Statement: USDA announces proposal to restore vital protections for the Tongass National Forest

Media Contacts
Ellen Montgomery

Director, Public Lands Campaign, Environment America Research & Policy Center

Ellen Montgomery

Director, Public Lands Campaign, Environment America Research & Policy Center

Safeguards to species, habitats and our climate in America’s largest national forest is a huge win

Environment America Research & Policy Center

DENVER — The U.S. Department of Agriculture (USDA) announced a proposal late Thursday to reinstate protections for the Tongass National Forest, kicking off a public process before the protections are finalized. This action was in response to a Trump-era rollback of protections for 9.2 million acres of the some 17-million-acre area. The rollbacks opened up the Tongass to logging and roadbuilding, which would disturb the fragile and interconnected environment.

The Tongass is the largest national forest in the United States and provides integral habitats for some of the country’s most signature species, including brown bears and bald eagles. In large part, the area is so popular for these animals because all five species of pacific salmon spawn in the Tongass’ waters. The forest is also one of our best natural solutions to global warming, absorbing 44% of all carbon stored by all forests in the national forest system.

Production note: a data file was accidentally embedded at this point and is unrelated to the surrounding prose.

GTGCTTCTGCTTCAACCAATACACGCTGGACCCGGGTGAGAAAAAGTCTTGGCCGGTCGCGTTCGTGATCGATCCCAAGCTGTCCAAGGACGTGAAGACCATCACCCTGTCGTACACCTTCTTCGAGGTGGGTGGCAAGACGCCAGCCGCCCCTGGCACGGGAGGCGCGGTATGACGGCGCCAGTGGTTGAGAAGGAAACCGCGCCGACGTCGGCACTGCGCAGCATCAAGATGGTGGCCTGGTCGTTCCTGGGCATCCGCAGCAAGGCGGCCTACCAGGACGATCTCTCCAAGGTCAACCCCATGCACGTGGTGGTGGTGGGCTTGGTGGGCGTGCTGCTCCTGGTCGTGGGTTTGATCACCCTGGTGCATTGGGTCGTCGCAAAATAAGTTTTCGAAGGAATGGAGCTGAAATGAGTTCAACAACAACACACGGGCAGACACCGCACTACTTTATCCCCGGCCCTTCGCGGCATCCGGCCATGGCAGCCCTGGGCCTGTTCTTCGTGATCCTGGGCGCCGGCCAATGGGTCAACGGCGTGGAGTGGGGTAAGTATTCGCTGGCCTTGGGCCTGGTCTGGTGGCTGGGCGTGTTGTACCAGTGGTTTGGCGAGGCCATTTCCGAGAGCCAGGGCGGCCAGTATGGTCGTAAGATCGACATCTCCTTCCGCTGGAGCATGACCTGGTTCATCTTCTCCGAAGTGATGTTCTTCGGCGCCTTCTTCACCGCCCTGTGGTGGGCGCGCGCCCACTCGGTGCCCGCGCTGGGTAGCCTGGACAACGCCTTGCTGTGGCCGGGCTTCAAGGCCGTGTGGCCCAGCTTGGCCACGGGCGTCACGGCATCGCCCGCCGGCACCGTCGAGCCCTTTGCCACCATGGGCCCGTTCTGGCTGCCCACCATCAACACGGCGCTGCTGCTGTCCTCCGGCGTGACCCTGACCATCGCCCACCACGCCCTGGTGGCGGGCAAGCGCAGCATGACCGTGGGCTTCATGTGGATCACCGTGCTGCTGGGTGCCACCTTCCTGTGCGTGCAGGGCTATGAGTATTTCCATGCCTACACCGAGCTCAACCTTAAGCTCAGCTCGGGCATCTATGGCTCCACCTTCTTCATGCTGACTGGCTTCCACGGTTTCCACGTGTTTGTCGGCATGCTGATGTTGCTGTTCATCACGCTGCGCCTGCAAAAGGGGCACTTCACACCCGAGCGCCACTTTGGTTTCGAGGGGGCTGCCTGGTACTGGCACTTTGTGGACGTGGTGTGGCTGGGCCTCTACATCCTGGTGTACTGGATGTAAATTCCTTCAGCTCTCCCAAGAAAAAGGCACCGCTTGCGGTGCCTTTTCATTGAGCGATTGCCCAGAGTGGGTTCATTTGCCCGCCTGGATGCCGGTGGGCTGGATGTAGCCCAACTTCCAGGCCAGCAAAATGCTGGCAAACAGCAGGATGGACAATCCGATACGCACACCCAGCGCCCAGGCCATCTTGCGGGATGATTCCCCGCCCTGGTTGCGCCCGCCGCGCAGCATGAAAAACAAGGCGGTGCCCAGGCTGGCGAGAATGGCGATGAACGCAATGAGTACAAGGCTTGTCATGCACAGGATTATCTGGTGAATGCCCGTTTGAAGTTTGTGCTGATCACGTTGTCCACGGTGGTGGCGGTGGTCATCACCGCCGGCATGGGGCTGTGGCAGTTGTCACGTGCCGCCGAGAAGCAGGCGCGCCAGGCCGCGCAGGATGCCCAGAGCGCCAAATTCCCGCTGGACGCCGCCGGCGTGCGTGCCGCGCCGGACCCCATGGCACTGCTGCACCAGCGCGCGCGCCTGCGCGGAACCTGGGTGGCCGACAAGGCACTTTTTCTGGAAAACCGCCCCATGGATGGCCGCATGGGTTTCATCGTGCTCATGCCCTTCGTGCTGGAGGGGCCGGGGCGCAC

According to the USDA announcement, a 60-day comment period will begin on Nov. 23. The public will be able to submit feedback online, by email and mail on the proposal to protect the area. A public comment period held in 2019 resulted in more than 140,000 people commenting on the proposed rollback. A majority were in favor of maintaining protections for the 9.2 million acres of roadless areas in the Tongass.

In response, Environment Research & Policy Center Public Lands Director Ellen Montgomery issued the following statement:

“We’ve had our fingers crossed, hoping this would be announced soon, and we’re thrilled with today’s announcement. The Tongass National Forest’s indispensable habitats serve as home to a multitude of species and also play a vital role in helping fight global warming. We need to continue to protect old forests and big trees, such as those in the Tongass, to ensure our future includes essential species and a livable climate.

“We hope that Americans head to their computers and submit lots of public comments in favor of both this forest and the idea that we need more nature.” 


Environment America Research & Policy Center is dedicated to protecting our air, water and open spaces. We investigate problems, craft solutions, educate the public and decision-makers, and help the public make their voices heard in local, state and national debates over the quality of our environment and our lives.